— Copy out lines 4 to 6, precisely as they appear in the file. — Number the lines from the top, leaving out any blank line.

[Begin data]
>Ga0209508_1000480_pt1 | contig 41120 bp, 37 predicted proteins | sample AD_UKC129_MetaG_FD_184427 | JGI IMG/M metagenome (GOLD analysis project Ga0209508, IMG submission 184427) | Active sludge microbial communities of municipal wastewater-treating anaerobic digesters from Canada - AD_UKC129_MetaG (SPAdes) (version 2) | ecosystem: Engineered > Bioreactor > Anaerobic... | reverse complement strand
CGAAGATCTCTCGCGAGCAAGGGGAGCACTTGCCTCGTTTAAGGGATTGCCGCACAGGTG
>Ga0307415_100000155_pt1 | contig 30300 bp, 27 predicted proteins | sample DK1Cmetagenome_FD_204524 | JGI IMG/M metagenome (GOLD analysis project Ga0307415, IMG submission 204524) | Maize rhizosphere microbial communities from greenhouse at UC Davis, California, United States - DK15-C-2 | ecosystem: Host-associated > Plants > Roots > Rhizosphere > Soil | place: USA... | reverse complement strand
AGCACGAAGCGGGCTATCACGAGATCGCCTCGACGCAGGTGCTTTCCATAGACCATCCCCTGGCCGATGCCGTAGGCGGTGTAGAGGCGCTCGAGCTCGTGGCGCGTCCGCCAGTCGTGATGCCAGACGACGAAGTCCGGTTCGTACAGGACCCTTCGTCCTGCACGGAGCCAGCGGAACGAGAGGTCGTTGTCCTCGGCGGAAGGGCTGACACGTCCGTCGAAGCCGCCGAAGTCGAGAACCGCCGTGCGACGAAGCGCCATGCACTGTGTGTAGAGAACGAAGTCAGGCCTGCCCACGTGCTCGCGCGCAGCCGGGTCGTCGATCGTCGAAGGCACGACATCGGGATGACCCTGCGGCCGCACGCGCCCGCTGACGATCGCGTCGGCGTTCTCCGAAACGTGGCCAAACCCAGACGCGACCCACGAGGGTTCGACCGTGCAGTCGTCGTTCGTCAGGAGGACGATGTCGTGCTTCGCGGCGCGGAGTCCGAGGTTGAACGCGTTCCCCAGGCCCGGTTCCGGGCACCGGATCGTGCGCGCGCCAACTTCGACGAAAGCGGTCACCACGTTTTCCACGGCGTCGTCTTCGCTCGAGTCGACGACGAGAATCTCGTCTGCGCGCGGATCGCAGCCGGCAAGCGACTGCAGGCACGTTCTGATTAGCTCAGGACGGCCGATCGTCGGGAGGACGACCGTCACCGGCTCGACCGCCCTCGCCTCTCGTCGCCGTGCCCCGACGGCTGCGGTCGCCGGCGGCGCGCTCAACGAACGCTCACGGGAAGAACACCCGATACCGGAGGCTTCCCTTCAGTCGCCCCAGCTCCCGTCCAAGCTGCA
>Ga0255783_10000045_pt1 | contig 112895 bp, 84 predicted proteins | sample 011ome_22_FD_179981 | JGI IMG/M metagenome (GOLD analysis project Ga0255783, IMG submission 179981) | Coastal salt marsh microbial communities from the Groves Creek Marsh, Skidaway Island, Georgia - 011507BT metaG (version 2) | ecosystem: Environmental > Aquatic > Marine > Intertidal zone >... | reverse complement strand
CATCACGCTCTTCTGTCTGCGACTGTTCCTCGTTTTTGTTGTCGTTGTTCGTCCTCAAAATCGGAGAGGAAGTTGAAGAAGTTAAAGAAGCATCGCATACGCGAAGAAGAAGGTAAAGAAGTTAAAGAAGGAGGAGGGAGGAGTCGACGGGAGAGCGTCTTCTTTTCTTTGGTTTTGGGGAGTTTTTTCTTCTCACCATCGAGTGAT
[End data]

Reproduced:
AGCACGAAGCGGGCTATCACGAGATCGCCTCGACGCAGGTGCTTTCCATAGACCATCCCCTGGCCGATGCCGTAGGCGGTGTAGAGGCGCTCGAGCTCGTGGCGCGTCCGCCAGTCGTGATGCCAGACGACGAAGTCCGGTTCGTACAGGACCCTTCGTCCTGCACGGAGCCAGCGGAACGAGAGGTCGTTGTCCTCGGCGGAAGGGCTGACACGTCCGTCGAAGCCGCCGAAGTCGAGAACCGCCGTGCGACGAAGCGCCATGCACTGTGTGTAGAGAACGAAGTCAGGCCTGCCCACGTGCTCGCGCGCAGCCGGGTCGTCGATCGTCGAAGGCACGACATCGGGATGACCCTGCGGCCGCACGCGCCCGCTGACGATCGCGTCGGCGTTCTCCGAAACGTGGCCAAACCCAGACGCGACCCACGAGGGTTCGACCGTGCAGTCGTCGTTCGTCAGGAGGACGATGTCGTGCTTCGCGGCGCGGAGTCCGAGGTTGAACGCGTTCCCCAGGCCCGGTTCCGGGCACCGGATCGTGCGCGCGCCAACTTCGACGAAAGCGGTCACCACGTTTTCCACGGCGTCGTCTTCGCTCGAGTCGACGACGAGAATCTCGTCTGCGCGCGGATCGCAGCCGGCAAGCGACTGCAGGCACGTTCTGATTAGCTCAGGACGGCCGATCGTCGGGAGGACGACCGTCACCGGCTCGACCGCCCTCGCCTCTCGTCGCCGTGCCCCGACGGCTGCGGTCGCCGGCGGCGCGCTCAACGAACGCTCACGGGAAGAACACCCGATACCGGAGGCTTCCCTTCAGTCGCCCCAGCTCCCGTCCAAGCTGCA
>Ga0255783_10000045_pt1 | contig 112895 bp, 84 predicted proteins | sample 011ome_22_FD_179981 | JGI IMG/M metagenome (GOLD analysis project Ga0255783, IMG submission 179981) | Coastal salt marsh microbial communities from the Groves Creek Marsh, Skidaway Island, Georgia - 011507BT metaG (version 2) | ecosystem: Environmental > Aquatic > Marine > Intertidal zone >... | reverse complement strand
CATCACGCTCTTCTGTCTGCGACTGTTCCTCGTTTTTGTTGTCGTTGTTCGTCCTCAAAATCGGAGAGGAAGTTGAAGAAGTTAAAGAAGCATCGCATACGCGAAGAAGAAGGTAAAGAAGTTAAAGAAGGAGGAGGGAGGAGTCGACGGGAGAGCGTCTTCTTTTCTTTGGTTTTGGGGAGTTTTTTCTTCTCACCATCGAGTGAT